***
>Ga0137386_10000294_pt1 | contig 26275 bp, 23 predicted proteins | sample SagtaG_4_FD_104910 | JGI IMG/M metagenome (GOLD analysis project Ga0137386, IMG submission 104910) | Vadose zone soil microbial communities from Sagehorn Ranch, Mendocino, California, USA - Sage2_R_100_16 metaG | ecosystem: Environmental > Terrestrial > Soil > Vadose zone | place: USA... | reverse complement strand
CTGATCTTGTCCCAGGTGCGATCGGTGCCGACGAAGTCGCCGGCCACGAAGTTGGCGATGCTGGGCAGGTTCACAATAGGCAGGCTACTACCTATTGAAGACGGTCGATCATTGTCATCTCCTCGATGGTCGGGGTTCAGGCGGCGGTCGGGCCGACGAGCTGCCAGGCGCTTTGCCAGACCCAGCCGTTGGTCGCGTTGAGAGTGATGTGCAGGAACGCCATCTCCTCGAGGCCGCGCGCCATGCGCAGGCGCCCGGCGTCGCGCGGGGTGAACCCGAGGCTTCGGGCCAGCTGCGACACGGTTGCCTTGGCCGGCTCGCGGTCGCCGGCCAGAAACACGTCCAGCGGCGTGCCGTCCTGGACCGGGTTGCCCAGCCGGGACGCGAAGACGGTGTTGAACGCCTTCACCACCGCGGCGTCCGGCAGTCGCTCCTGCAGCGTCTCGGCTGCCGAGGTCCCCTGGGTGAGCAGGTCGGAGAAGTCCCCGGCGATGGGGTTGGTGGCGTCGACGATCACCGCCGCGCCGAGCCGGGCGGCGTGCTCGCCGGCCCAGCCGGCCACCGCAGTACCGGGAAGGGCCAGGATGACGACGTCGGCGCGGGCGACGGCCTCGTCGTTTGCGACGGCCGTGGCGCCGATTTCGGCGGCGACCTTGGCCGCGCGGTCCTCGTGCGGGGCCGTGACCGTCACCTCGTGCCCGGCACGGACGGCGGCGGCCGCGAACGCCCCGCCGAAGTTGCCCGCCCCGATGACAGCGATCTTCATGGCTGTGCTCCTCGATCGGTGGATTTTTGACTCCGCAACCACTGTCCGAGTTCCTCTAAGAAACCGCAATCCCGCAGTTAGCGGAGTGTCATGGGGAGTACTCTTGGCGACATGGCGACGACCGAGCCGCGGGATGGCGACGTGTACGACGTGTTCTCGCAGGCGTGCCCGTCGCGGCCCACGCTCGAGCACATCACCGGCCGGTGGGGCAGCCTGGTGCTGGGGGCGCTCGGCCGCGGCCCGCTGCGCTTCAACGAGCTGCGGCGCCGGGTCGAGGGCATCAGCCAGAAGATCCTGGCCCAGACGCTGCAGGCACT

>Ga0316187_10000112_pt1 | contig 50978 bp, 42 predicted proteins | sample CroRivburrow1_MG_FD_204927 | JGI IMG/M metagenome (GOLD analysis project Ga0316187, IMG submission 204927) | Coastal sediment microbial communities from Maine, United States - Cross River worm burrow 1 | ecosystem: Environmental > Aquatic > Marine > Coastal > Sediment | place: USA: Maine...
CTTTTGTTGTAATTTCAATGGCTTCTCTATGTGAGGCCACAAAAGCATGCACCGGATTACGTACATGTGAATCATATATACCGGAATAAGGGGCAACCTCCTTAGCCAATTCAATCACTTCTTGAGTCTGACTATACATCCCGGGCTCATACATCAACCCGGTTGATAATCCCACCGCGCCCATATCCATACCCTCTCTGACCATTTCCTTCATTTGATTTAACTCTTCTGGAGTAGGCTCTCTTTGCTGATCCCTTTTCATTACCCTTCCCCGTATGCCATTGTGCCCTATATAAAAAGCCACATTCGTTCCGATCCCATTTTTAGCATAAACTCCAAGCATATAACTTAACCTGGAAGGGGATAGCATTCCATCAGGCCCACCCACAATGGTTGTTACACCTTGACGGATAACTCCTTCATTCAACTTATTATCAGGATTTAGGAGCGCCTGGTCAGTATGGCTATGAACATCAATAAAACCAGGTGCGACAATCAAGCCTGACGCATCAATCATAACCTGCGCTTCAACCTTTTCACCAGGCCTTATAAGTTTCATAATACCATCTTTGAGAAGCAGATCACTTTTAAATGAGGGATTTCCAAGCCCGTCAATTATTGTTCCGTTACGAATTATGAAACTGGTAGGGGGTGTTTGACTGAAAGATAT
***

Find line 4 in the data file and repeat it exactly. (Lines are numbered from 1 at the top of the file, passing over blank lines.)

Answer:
CTTTTGTTGTAATTTCAATGGCTTCTCTATGTGAGGCCACAAAAGCATGCACCGGATTACGTACATGTGAATCATATATACCGGAATAAGGGGCAACCTCCTTAGCCAATTCAATCACTTCTTGAGTCTGACTATACATCCCGGGCTCATACATCAACCCGGTTGATAATCCCACCGCGCCCATATCCATACCCTCTCTGACCATTTCCTTCATTTGATTTAACTCTTCTGGAGTAGGCTCTCTTTGCTGATCCCTTTTCATTACCCTTCCCCGTATGCCATTGTGCCCTATATAAAAAGCCACATTCGTTCCGATCCCATTTTTAGCATAAACTCCAAGCATATAACTTAACCTGGAAGGGGATAGCATTCCATCAGGCCCACCCACAATGGTTGTTACACCTTGACGGATAACTCCTTCATTCAACTTATTATCAGGATTTAGGAGCGCCTGGTCAGTATGGCTATGAACATCAATAAAACCAGGTGCGACAATCAAGCCTGACGCATCAATCATAACCTGCGCTTCAACCTTTTCACCAGGCCTTATAAGTTTCATAATACCATCTTTGAGAAGCAGATCACTTTTAAATGAGGGATTTCCAAGCCCGTCAATTATTGTTCCGTTACGAATTATGAAACTGGTAGGGGGTGTTTGACTGAAAGATAT